Having had to pull out of Stuc a`Chroin last year due to a pulled calf muscle, I was determined to make it this year. Stuc is the first of the SHR Long Classic Series races (last is the Skyline) and at 22kms (1500m), it is a real good test for one’s fitness at the beginning of the main hill running season.
The weather was stunning in Edinburgh when I picked Tim Doyle up at 10.30 and we made our way north in good spirits. The forecast was to cloud over, but to stay stable with a fresh westerly wind. However, as we drove towards Callander the weather noticeably cooled and I kept having to notch the heating up. On arriving at Strathyre, spots of rain were already starting to fall and as we came out of registration, it had turned to a more persistent mizzle.
Being 1hr early, there was plenty of time to get prepared, chat, warm up etc. Most people however hunkered down in their cars as the light rain fell. It was only about 20 mins before the start that runners started appearing out of the woodwork. Sarah (McKechnie) also turned up for, I think, her longest hill race to date.
In actual fact, at the beginning, the weather was not too bad, and the first few kms were a steady gentle climb along a forest road. I was almost too warm! At the end of the forest road, the route plunged up through a dark dense spruce woodland up onto the open fell. It was at this point that my calf went last year, so as I traversed the contours along the forest edge northwards, I felt quietly happy that the sport massage had done its magic yet again. I could see Sarah about 400 meters ahead of me, but decided to keep a steady pace. Many people have told me that this was a tough race so for once, I put my sensible hat on. At about 7 kms, there is a steep muddy descent into Glen Ample. I had stumbled this far last year just to see the snake of runner climbing the steep slope up to Beinn Each. This time I was part of the snake. The ascent is simply awful – very steep and muddy – but was partly made manageable as Sarah (now just in front) was cursing in front of me about how the hell she was going to make it down. One of the other runners allayed her fears and said that the descent was down a more gentler route to the north. Soon after this, I managed to squeeze some life out of my legs and passed Sarah.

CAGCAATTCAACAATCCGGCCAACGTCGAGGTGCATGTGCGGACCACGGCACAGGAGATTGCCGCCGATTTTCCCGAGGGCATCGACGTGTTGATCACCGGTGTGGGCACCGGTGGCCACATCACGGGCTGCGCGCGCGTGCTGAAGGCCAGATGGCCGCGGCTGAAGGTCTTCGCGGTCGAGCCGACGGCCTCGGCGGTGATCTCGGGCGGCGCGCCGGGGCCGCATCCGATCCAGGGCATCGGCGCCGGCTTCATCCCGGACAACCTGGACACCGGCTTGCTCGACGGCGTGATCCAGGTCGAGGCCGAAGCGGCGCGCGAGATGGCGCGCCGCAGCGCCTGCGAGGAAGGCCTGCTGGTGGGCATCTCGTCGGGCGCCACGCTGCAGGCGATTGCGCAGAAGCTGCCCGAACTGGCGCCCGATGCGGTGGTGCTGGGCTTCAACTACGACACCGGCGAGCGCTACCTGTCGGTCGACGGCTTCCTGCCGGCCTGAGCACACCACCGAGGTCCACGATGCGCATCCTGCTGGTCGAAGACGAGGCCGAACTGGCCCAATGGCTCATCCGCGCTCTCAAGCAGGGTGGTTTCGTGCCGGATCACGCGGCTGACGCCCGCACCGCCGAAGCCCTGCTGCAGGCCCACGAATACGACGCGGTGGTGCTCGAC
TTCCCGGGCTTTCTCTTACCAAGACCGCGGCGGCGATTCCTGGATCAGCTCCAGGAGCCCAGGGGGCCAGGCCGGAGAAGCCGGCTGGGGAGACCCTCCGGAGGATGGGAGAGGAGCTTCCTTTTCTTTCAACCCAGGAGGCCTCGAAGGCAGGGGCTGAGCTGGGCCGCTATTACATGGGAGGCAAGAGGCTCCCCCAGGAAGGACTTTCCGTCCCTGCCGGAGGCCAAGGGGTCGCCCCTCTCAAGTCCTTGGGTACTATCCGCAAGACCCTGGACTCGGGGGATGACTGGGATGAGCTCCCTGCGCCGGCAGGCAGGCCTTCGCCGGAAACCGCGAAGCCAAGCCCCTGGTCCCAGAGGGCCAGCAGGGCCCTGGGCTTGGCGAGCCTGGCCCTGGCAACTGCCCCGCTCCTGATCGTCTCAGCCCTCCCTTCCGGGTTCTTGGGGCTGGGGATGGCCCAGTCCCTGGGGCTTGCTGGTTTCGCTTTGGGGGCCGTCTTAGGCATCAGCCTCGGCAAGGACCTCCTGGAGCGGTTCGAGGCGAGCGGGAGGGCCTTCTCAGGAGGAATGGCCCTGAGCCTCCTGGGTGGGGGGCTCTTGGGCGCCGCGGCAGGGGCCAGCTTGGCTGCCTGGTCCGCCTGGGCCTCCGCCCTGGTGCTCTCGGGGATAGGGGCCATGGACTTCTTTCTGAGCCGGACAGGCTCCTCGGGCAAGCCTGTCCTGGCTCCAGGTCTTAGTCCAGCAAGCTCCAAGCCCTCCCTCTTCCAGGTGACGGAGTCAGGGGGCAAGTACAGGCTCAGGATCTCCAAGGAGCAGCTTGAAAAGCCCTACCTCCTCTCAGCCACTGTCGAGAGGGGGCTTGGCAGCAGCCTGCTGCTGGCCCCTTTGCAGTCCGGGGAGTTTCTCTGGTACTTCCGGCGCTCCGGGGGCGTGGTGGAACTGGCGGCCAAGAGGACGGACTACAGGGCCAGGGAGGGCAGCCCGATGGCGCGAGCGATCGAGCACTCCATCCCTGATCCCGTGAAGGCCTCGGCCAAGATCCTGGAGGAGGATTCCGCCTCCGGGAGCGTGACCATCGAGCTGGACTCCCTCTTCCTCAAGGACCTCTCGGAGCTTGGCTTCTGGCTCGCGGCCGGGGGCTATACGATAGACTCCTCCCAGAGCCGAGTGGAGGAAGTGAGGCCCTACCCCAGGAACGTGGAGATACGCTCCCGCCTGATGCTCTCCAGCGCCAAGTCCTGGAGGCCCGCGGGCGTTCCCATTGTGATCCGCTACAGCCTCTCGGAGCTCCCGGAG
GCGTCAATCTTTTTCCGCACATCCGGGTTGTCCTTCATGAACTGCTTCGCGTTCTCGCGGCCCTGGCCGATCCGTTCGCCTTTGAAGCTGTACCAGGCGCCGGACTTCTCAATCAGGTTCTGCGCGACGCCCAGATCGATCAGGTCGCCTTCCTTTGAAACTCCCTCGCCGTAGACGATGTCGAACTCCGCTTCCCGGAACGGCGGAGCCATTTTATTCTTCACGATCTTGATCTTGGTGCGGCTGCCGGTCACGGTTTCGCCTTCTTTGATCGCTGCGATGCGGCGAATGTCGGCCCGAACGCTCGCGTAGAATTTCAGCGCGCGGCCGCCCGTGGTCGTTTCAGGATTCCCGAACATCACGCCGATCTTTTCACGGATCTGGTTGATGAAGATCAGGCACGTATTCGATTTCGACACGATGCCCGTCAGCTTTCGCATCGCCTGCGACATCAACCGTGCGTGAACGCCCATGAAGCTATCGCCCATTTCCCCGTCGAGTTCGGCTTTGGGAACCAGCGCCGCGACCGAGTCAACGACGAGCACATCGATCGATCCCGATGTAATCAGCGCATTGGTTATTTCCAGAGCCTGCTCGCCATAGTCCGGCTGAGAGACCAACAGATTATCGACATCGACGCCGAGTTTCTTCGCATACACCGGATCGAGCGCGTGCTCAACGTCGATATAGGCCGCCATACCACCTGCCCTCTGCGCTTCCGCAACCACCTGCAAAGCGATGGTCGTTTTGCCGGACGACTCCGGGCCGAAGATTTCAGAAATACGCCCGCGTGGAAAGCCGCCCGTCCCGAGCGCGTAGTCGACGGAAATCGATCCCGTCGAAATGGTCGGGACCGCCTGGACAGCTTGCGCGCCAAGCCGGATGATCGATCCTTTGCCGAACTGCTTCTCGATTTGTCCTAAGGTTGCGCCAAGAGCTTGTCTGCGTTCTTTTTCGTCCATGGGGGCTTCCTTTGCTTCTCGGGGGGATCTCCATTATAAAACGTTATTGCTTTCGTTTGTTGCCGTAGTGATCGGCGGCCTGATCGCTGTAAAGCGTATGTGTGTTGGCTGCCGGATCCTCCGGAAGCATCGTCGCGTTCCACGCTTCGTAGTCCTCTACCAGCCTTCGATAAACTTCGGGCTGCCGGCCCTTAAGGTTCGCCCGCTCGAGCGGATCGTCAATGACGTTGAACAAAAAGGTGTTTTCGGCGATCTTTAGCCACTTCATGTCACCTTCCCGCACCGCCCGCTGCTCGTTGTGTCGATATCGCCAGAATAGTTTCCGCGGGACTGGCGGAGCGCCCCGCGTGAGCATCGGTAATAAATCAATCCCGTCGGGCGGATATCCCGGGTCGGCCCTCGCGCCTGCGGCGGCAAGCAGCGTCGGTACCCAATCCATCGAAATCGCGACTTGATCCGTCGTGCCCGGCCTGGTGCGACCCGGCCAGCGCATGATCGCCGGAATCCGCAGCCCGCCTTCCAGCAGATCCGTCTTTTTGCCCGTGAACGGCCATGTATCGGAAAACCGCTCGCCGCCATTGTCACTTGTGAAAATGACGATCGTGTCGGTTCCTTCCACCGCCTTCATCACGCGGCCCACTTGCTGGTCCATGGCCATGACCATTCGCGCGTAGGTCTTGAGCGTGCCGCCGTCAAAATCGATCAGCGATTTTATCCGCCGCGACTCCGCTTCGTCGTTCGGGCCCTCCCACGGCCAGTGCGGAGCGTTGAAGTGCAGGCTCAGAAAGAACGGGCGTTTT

As we climbed, the weather started filling in. There was a stiff wind and constant rain. Luckily I had brought a cap or I would have been pretty much blind with my glasses. I had assumed that the hard part of the race was the ascent up to Beinn Each. Surely after this, the ~3kms of undulating ridge to the top of Stuc a`Chroin would be almost enjoyable. Well – the weather was pretty awful and this section seemed to go on and on and on and on. It was exhausting and I was expecting Sarah to power past me at any moment. As it was so misty it was impossible to really know how far along the ridge I was. Luckily the route is very well marked, so navigation was not really an issue, but that final peak never seemed to appear in the mist. After what seemed like hours, the lead runners started appearing on their way down. This gave me some hope that I was getting there – slowly! At ca. 1:45, I started the final ascent of Stuc. The weather had really filled in by this point. It was incredibly windy, with driving rain, mud everywhere (with snow patches to catch you out) and slippy treacherous rocks. This was my low point. I was getting cold which worried me as this was the first time in any race I felt that perhaps I had not brought enough extra clothes. This was not a place to twist an ankle. So, I stuffed myself with cake and battled my way up to the peak.
Thankfully, on the descent, due I guess to the slow pace going up (and maybe the cake), I still had some juice in the old legs and the run back down into Glen Ample was “almost” a joy although rain and glasses are never a good mix. At least most of the descent was not too rocky and was more of a mud slide. Importantly, I warmed up.
As is so often the case in these longer hill races, there is always one final killer hill and the ascent out of Glen Ample was pretty tortuous. A steep muddy slope. A lot of fun to run down, but incredibly frustrating to stumble up. A couple people were battling cramp at this point, but I managed to get to the top in the knowledge that I had about 6 kms of almost continual gentle downhill until the finish. I took my time over the boggy paths, but once on the forest road, managed to stretch my pace to something that looked more like running than the usual stumble. Gio from Carnethy joined me and we chatted all the way down which somehow was a huge help in those final kms.
It was a huge relief to cross the line. No cramp, which for this stage in the year and after such a hard race, was amazing. The soup at the end was much appreciated – in fact – the whole organisation of the race was incredible. Not only was the whole course well marked, but there were marshals everywhere and this certainly was NOT the day to be standing around over 900m. According to the Stuc website, ” 2 runners and a marshal were taken off the hill near Stuc a’ Chroin summit and several runners were suffering from varying degrees of exposure “.
So – final Harriers results from 193 completed runners (13 pulled out):
Rob Wilson: 95th: 3:18:05
Sarah McKechnie: 132nd: 3:32:59
Tim Doyle: 163rd: 3:53:13 [cursing as he crossed the line about the “#*#&#” weather!]
thoroughly rewarding to have completed such a tough race, but next time, I am going to make sure I have a couple of more layers with me.